Eastern Gray Treefrog (Hyla versicolor)
Description: Eastern Gray Treefrogs can be gray with darker blotches or green with darker blotches (see above pictures). Their belly is usually cream or whitish. The toes of Eastern Gray Treefrogs are only partially webbed and tipped with obvious toe pads or "suction cups" (see above pictures). They are small to medium sized frogs (1 to 2" snout to rum length). Eastern Gray Treefrogs are members of the family Hylidae, which includes most treefrogs worldwide. Within Wisconsin, they are most closely related to Cope's Gray Treefrog, with whom they share the same genus (Hyla).
Habitat/Ecology: Eastern Gray Treefrogs prefer vegetated habitats with ponds or marshes close by. They can be found in areas that have been disturbed by humans as long as there is ample vegetation available for them to hide in. In fact, I have witnessed them several times on the kitchen window of my grandmothers' house or next to the porch light on my parents' patio (neither location in La Crosse County). Eastern Gray Treefrogs spend most of their time under wet organic debris, except during the breeding season, when they come out into the open to mate. These frogs eat many insects, worms, and slugs (among other invertebrates).
Remarks: Male Eastern Gray Treefrogs call from mid-May through late June. Their call is a high-pitched trill that may sound similar to the American Toad or the Cope's Gray Treefrog, however, it is not as long in duration as the American Toad's and is more melodic than the Cope's. In addition, Eastern Gray Treefrogs, genetically, are tetraploids, and they have double the chromosomes (48) of Cope's Gray Treefrogs (24), which are diploid. Eastern Gray Treefrogs, like many treefrogs, can climb and cling to sheer surfaces. They are sometimes seen on walls or windows at night near house lights. They are found near these lights because they attract insects (such as moths and mosquitoes) which the frogs feed on. Like Chorus and Wood Frogs, Gray Treefrogs can survive partial freezing during winter hibernation due to a special "anti-freeze" produced by their cells.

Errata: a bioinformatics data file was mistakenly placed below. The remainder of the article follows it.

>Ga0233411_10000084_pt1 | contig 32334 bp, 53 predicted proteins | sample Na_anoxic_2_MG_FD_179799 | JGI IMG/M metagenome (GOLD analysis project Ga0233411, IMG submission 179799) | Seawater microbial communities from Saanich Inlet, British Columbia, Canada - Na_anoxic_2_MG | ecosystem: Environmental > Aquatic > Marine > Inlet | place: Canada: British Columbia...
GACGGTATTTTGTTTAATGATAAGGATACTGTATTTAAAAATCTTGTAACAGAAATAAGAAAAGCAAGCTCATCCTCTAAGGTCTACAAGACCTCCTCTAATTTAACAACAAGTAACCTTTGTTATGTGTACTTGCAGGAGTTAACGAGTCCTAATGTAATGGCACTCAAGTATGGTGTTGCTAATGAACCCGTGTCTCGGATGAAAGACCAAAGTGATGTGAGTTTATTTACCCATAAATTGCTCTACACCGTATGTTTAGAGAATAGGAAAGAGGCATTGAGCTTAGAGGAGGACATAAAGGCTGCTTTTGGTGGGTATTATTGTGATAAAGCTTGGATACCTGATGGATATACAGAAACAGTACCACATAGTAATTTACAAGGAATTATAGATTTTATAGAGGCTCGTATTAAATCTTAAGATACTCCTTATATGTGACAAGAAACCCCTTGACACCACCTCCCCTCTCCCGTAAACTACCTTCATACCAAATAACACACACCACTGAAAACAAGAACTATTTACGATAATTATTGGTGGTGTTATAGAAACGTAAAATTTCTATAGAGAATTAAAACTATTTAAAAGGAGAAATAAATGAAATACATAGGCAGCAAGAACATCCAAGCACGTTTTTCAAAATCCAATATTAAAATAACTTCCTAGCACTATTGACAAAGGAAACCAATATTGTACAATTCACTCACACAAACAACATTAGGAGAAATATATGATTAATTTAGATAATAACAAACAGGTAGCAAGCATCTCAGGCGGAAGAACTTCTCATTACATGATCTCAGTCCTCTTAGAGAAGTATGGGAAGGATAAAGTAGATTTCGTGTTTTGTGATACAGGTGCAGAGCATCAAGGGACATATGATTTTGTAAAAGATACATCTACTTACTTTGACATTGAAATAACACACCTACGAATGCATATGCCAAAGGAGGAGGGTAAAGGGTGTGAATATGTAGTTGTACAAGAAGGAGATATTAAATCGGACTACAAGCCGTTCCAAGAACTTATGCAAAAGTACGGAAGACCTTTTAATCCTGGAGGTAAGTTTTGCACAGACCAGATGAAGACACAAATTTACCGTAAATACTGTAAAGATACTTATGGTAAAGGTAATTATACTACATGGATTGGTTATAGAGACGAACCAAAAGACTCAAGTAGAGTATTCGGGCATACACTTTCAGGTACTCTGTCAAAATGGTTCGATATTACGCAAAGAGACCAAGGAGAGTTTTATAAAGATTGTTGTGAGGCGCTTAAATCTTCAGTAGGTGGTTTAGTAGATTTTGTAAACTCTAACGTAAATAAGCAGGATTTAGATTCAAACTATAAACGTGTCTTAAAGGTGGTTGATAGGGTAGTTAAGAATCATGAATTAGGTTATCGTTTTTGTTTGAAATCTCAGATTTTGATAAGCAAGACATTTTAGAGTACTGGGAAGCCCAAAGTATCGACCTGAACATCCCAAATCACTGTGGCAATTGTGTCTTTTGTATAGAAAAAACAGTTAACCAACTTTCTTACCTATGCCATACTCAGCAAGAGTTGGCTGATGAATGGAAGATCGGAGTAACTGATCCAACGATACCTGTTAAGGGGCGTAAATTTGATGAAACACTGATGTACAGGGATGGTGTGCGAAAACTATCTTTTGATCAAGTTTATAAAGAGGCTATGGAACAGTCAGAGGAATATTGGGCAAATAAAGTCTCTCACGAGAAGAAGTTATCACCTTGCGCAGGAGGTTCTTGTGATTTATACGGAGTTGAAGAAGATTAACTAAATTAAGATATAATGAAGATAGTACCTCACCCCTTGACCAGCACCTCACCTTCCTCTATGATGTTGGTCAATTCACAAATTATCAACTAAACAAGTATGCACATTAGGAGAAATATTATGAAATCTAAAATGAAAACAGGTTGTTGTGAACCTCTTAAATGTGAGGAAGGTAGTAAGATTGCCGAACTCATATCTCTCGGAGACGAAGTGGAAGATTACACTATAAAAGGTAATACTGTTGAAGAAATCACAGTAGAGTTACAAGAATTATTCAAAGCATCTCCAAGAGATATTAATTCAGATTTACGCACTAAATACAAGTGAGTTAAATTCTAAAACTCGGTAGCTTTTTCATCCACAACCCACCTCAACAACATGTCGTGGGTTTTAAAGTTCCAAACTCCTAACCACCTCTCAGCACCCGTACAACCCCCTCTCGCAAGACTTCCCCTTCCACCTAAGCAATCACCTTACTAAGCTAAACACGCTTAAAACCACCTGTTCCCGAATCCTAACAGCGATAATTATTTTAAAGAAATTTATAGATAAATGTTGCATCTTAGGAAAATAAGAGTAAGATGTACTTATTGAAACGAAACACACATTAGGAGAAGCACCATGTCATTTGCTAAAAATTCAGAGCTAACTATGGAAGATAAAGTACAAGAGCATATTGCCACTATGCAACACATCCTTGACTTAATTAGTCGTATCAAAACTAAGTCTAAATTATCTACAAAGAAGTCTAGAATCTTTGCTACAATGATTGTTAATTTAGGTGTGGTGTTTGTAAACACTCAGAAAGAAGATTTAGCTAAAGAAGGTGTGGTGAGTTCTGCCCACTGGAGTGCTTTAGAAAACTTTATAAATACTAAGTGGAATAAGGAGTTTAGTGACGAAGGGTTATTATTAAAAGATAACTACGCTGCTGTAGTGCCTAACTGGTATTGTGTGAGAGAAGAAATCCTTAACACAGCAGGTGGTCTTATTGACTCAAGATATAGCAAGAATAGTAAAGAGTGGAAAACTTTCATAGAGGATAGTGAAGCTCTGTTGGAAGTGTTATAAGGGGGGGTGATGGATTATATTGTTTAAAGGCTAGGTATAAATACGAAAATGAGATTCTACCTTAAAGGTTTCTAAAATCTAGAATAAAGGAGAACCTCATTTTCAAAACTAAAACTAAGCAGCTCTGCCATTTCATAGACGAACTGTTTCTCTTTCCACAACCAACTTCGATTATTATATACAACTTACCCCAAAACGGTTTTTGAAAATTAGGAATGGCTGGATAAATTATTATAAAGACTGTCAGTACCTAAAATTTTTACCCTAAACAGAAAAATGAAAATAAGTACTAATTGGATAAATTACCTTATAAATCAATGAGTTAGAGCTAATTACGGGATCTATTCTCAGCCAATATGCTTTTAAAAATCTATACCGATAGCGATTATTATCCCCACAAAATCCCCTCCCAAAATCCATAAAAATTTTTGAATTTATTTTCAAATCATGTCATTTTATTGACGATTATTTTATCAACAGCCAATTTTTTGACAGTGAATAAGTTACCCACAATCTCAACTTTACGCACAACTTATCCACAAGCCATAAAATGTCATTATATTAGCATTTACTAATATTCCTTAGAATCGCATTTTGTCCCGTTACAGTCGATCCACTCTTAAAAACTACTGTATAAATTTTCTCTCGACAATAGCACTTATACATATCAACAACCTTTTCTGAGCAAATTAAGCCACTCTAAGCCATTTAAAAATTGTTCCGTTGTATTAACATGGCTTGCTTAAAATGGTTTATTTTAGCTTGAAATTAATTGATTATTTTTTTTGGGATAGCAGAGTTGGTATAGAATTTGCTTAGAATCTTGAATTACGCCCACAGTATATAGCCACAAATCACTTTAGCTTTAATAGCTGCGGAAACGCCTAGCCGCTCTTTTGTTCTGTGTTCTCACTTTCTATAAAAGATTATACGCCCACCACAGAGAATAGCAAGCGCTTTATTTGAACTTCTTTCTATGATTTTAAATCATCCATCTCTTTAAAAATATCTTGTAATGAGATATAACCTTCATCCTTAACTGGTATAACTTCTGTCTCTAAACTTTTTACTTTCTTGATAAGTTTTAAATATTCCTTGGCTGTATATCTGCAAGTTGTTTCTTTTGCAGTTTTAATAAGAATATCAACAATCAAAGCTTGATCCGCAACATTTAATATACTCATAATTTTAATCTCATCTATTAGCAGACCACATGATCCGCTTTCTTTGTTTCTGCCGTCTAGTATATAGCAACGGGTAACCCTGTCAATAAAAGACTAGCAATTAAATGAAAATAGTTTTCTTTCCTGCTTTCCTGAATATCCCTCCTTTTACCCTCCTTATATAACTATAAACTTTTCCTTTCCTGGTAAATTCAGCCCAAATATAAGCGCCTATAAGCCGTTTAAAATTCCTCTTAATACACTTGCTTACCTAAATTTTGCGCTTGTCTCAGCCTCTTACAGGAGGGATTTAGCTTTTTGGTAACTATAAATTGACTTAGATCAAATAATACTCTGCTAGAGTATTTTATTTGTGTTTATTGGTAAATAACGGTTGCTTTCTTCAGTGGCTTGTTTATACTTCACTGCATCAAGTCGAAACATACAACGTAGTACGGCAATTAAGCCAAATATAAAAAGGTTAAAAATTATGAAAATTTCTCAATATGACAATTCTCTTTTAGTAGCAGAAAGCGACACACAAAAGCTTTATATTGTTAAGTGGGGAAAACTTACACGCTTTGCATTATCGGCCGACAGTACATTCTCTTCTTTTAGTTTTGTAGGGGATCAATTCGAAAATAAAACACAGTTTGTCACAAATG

I have heard Eastern Gray Treefrogs calling at several locations throughout La Crosse, including the La Crosse River Marsh (Myrick Park Marsh) and the Goose Island area. While driving country roads at night during June, raucous choruses of these frogs can be heard emanating from many places across the landscape, including farm ponds, marshes, and backwater sloughs.